Mainland Chinese ‘Glacier of Trash’ Cascades Onto Hong Kong Beaches

July 6, 2016 Updated: July 10, 2016

The appearance of an “unprecedented” deluge of trash floating up on the southern beaches of Hong Kong in the first days of July came with name tags—countless indications of where they had come from.

Local environmentalists have encouraged people to document the trash so as to “build a picture” of the situation across Hong Kong. Photos and video taken by locals shows vast quantities of garbage littering multiple beaches in what has been called a “solidified oil spill” of plastic.

According to local authorities, the “glacier of trash” came from illegal and legal landfills in both mainland China and Hong Kong. But the sheer volume of the refuse—which on one island resembled a landslide and could be seen from outer space, has focused attention on its mainland origins.

The trash dump on Wai Lingding island, Guangdong Province. (Courtesy of Sea Shepherd Hong Kong Facebook)
A trash dump on Wai Lingding island, Guangdong Province. (Courtesy of Sea Shepherd Hong Kong Facebook)

 Wai Dingling island on Google Map. (Courtesy of Sea Shepherd Hong Kong Facebook)

Wai Dingling island on Google Map. (Courtesy of Sea Shepherd Hong Kong Facebook)

The mainland trash tide lying on Nim Shue Wan, Hong Kong on July 5th, 2016. (Courtesy of Sea Shepherd Hong Kong Facebook)
The mainland trash tide lying on Nim Shue Wan, Hong Kong on July 5th, 2016. (Courtesy of Sea Shepherd Hong Kong Facebook)

While the beaches of Hong Kong are far from pristine in normal circumstances, Gary Stokes of the Sea Shepherd Conservation Society, a marine environmental group, notes that most of the trash from the last few days has packaging with the simplified Chinese script—used in mainland China—and code marks from the Chinese government.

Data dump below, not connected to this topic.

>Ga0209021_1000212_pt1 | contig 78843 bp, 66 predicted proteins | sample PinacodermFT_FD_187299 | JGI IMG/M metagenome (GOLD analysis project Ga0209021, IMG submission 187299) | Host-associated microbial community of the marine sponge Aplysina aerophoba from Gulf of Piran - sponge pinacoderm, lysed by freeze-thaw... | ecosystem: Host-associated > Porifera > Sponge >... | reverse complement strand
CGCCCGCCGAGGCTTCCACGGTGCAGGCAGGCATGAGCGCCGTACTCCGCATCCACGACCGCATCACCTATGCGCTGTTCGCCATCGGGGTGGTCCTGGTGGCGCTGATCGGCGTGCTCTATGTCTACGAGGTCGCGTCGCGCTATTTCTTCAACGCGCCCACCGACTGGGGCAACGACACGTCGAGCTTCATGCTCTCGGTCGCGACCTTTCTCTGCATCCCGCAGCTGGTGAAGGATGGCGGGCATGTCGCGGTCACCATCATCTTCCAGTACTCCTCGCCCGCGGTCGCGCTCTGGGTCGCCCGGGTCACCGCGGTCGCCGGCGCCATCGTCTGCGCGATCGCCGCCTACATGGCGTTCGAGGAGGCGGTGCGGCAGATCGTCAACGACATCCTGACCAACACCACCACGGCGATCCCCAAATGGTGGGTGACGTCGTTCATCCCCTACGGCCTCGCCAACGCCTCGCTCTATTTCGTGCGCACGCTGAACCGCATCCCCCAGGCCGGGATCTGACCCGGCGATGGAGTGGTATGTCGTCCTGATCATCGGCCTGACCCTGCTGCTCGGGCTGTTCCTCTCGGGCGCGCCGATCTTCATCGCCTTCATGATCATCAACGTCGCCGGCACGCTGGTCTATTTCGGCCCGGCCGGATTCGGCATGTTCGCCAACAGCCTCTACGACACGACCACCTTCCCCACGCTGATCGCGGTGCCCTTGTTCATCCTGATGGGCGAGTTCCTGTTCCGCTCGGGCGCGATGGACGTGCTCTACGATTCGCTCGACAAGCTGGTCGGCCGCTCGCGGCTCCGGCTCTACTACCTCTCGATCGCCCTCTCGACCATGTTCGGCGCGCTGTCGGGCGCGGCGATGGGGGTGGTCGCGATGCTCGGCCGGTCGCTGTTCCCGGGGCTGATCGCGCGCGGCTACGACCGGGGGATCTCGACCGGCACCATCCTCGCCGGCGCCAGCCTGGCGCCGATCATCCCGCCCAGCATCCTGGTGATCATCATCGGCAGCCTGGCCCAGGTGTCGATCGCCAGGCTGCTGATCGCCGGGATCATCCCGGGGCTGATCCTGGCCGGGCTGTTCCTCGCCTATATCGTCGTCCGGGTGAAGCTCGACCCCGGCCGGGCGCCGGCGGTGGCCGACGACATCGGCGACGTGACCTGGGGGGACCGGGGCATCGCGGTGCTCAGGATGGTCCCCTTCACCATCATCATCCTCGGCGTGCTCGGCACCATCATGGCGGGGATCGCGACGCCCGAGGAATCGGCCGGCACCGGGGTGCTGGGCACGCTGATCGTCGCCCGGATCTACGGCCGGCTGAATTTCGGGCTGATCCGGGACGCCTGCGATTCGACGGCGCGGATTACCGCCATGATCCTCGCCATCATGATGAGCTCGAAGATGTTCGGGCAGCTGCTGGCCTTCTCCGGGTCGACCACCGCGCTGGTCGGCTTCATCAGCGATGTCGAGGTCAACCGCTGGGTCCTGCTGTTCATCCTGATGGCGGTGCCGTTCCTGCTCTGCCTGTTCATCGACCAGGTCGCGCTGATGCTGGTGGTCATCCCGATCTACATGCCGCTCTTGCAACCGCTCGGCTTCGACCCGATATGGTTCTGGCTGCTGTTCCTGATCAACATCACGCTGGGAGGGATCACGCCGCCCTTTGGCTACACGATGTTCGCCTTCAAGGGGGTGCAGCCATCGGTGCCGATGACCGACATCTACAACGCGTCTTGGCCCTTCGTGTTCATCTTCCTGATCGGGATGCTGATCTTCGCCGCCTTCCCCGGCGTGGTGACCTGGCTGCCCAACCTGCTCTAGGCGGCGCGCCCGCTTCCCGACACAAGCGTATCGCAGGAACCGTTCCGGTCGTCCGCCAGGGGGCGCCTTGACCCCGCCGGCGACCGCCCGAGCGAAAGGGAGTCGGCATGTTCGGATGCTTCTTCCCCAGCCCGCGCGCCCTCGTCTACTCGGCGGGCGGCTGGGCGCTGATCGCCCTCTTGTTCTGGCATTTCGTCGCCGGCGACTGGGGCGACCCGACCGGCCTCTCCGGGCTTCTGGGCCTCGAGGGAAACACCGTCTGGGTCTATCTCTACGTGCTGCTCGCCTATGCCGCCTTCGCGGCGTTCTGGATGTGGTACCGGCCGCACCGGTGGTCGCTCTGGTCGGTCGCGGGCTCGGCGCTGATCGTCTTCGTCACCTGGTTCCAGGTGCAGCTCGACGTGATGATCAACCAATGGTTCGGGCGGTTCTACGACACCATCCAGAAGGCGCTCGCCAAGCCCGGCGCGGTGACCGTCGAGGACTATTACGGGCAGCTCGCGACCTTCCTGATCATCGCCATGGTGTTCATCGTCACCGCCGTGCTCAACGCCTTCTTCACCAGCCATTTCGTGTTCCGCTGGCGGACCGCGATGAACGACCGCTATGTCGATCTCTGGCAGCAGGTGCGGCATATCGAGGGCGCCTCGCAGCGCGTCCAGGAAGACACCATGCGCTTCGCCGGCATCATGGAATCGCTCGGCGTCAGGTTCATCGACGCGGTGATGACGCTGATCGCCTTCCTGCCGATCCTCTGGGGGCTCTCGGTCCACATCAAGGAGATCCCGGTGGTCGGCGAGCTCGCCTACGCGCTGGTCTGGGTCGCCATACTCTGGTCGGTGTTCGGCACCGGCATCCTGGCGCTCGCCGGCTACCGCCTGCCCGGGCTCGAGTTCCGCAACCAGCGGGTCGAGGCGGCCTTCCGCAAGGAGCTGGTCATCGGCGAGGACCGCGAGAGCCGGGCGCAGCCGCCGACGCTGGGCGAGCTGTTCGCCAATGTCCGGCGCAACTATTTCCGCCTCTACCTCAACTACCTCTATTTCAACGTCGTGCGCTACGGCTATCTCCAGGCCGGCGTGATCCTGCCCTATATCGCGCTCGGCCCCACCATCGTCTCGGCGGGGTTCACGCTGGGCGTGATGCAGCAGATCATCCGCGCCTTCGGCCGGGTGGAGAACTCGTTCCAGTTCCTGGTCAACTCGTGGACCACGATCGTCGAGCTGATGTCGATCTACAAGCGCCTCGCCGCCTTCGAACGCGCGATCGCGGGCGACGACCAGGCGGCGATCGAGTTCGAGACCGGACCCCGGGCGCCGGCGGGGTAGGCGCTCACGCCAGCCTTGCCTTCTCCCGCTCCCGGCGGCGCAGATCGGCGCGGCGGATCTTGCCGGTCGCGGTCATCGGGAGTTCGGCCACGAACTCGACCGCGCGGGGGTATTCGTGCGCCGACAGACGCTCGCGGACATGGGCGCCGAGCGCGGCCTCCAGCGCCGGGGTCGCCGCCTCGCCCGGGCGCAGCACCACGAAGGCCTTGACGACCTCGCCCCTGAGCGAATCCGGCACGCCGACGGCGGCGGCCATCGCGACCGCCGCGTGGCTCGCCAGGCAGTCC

A blueberry snack from Xinjiang, China. (Courtesy of Sea Shepherd Hong Kong Facebook)
A blueberry snack package from Xinjiang, western China. (Courtesy of Sea Shepherd Hong Kong Facebook)

“The fact that much of the trash has Mainland packaging is also not so common in such high density,” Stokes, who is the Southeast Asian director of Sea Shepherd, said. “We get mainland trash often but the scale is huge this time.”

Gary Strokes, Sea Shepherd SE Asia Director, investigating on the Nim Shue Wan beach in Lantau, Hong Kong. (Courtesy of Sea Shepherd Hong Kong Facebook)
Gary Strokes, Sea Shepherd SE Asia Director, investigates the situation on the Nim Shue Wan beach in Lantau, Hong Kong. (Courtesy of Sea Shepherd Hong Kong Facebook)

The recent flood of trash came from dumps, which Sea Shepherd has been actively campaigning against. On the group’s Facebook page, a graphic condemns a recent government-commissioned report claiming that “overall, marine refuse does not constitute a serious problem in Hong Kong.”

“The dump we exposed in Wei Ling Ding island just south of HK in Chinese waters is absolutely insane. Here they literally pour the trash over the cliff. [The] tide comes in and takes out the bottom layers. Then it all slides down ready for the next high tide.”

In China, where regulations are lax or poorly-enforced, trash is often disposed of in environmentally destructive ways. The mainland’s National Business Daily reported that on July 1, police in Shanghai discovered eight cargo ships that were part of a 20,000-ton illegal dumping operation in eastern China’s Lake Tai.

The Shanghai trashed dumped on an islet near Lake Tai in Jiangsu Province. ( via Xinhua )
The Shanghai trashed dumped on an islet near Lake Tai in Jiangsu Province. ( via Xinhua )

Despite being badly-polluted, the lake supplies water for the city of Suzhou, which borders Shanghai.

“Trash talks, if you’ve got a load of mainland trash on the beach, how did it get there?” Hong Kong resident Doug Woodring wrote on Facebook about the trash. “[The authorities] can go to China and say this is a solid fact, we have a problem, we need your help to address it.”

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